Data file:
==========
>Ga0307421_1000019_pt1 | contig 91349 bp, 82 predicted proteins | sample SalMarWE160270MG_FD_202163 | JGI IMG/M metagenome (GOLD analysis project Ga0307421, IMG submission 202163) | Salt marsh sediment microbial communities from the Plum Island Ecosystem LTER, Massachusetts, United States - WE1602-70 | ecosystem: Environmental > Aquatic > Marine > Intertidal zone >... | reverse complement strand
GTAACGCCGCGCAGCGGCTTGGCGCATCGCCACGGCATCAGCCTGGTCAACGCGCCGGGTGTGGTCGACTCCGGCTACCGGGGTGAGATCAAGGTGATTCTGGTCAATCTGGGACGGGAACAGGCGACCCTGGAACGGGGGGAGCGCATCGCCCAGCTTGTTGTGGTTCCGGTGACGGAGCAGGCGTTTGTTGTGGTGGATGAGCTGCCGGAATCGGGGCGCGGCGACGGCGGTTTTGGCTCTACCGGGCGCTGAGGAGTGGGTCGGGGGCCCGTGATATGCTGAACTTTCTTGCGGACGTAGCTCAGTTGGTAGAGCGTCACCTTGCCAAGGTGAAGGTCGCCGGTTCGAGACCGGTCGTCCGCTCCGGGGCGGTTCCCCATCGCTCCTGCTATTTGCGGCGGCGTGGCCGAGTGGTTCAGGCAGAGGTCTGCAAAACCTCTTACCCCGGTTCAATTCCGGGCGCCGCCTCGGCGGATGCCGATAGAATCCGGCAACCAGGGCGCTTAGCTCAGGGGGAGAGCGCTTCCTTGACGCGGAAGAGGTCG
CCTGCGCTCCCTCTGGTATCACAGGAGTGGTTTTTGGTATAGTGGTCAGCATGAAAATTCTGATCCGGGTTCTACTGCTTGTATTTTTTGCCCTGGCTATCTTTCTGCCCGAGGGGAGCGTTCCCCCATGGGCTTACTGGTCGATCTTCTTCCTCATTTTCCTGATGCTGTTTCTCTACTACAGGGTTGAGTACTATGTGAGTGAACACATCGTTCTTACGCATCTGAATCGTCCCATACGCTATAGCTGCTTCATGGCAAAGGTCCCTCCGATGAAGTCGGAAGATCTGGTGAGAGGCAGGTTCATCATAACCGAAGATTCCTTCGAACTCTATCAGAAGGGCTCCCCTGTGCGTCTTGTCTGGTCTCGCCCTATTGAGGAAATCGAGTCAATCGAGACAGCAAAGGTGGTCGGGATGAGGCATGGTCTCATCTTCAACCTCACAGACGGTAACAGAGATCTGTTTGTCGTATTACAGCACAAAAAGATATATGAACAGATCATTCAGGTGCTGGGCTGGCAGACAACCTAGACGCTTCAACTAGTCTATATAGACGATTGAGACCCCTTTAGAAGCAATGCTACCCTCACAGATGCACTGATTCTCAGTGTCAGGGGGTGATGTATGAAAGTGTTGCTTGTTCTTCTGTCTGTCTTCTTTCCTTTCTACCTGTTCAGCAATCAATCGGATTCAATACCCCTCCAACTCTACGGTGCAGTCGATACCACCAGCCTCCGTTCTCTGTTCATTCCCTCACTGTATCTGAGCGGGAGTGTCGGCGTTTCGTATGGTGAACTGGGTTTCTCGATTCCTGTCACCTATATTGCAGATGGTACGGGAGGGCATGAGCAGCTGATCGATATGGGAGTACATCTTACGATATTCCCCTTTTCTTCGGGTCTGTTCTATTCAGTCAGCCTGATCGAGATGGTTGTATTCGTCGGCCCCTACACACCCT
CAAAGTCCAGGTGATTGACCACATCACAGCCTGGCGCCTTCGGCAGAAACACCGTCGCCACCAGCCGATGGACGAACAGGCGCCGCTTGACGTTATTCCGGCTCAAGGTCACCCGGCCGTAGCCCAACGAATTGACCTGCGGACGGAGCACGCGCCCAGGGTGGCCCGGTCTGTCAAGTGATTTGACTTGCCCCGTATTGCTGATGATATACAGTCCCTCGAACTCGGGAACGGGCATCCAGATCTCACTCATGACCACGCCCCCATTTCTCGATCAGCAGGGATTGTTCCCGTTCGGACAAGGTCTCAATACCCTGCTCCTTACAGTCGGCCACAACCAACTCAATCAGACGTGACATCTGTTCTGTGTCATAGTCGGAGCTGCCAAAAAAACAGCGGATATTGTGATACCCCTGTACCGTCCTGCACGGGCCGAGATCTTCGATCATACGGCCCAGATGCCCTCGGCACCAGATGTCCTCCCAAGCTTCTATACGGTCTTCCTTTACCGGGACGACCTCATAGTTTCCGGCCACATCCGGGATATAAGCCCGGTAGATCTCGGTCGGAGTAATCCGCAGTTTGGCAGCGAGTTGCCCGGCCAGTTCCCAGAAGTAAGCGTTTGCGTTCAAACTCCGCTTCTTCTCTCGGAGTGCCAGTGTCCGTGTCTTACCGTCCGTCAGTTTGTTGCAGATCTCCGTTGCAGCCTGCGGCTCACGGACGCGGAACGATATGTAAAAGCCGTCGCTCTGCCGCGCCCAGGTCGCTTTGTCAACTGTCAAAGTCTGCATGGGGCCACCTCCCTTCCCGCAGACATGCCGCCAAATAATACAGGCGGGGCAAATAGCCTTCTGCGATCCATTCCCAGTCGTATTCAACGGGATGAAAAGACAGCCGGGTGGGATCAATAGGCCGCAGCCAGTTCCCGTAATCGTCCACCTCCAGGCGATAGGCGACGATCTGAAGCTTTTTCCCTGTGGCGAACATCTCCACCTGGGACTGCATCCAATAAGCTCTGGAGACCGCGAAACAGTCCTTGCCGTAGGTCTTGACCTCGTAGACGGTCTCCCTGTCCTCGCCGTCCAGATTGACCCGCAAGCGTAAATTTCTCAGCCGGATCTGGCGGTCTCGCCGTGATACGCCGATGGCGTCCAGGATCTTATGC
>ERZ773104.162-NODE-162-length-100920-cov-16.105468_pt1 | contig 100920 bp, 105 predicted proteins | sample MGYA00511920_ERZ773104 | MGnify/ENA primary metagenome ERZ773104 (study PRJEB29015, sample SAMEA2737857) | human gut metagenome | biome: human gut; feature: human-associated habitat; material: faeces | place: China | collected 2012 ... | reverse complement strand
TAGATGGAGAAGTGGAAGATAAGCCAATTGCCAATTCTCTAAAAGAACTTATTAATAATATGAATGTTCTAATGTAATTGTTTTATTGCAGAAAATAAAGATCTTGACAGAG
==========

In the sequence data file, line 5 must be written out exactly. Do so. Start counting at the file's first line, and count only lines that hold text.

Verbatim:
>ERZ773104.162-NODE-162-length-100920-cov-16.105468_pt1 | contig 100920 bp, 105 predicted proteins | sample MGYA00511920_ERZ773104 | MGnify/ENA primary metagenome ERZ773104 (study PRJEB29015, sample SAMEA2737857) | human gut metagenome | biome: human gut; feature: human-associated habitat; material: faeces | place: China | collected 2012 ... | reverse complement strand